In Augustine’s time, as now, the doctrine of the Virgin Birth was under sustained attack. The key difference is that, in his time, the enemies of the doctrine did not often claim to be Christians. Here is a choice selection from William Griffin’s translation of Augustine’s sermons for festival days:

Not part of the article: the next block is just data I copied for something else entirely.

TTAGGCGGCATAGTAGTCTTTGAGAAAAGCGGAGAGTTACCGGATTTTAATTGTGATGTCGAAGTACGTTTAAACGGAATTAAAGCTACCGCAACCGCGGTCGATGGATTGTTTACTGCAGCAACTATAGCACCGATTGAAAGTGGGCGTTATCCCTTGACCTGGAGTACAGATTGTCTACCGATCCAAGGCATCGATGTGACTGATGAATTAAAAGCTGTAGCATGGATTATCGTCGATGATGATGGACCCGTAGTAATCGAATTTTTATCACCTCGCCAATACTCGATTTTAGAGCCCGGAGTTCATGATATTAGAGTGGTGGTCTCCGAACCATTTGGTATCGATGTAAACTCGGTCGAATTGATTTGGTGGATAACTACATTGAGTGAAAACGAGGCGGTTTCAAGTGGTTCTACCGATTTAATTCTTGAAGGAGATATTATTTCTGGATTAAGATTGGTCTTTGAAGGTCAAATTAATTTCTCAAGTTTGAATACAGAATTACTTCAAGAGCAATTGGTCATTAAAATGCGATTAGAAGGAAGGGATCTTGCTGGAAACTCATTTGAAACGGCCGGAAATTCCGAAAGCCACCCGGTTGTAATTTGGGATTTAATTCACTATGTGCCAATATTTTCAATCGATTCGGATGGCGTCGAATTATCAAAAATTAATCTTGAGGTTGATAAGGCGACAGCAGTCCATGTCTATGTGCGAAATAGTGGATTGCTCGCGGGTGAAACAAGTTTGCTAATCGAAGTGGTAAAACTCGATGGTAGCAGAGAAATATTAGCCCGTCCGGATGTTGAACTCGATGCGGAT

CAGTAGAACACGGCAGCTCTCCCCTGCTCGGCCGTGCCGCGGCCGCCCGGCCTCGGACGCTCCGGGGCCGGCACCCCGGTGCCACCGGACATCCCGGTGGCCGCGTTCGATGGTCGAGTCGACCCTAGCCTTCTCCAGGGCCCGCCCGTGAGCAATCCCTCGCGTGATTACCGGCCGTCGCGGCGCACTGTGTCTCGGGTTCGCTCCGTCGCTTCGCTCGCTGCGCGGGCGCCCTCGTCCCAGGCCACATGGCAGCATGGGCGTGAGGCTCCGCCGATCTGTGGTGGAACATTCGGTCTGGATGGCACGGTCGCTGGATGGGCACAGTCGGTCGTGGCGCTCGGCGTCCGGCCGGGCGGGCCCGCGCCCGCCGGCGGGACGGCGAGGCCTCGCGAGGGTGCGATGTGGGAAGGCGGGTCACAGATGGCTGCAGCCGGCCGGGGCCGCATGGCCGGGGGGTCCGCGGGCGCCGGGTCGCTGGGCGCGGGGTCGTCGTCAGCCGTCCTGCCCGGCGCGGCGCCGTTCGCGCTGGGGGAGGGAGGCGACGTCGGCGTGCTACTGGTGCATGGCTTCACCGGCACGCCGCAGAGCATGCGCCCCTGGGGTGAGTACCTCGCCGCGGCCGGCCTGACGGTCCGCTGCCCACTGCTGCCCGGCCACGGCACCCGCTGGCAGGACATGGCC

So what do the so-called Wise and Prudent think of this great miracle? Well they prefer to think of it as a nice story rather than a hard fact. So, when it comes to Christ’s appearing as man and God–clearly a divine consideration–they run into trouble. They think it beneath them to believe that there are things that aren’t human; that there are in fact things that are divine. Hence, they see no reason why they can’t condemn the existence of the divine altogether. To them it’s just plain embarrassing that God should walk around in a silly, ill-fitting body. To us, of course, it’s a genuinely encouraging sight. To put it another way, which’ll trully appear perverse to the Unwise and Imprudent, the more impossible the virgin birth of a human being appears to them, the more divine it seems to us.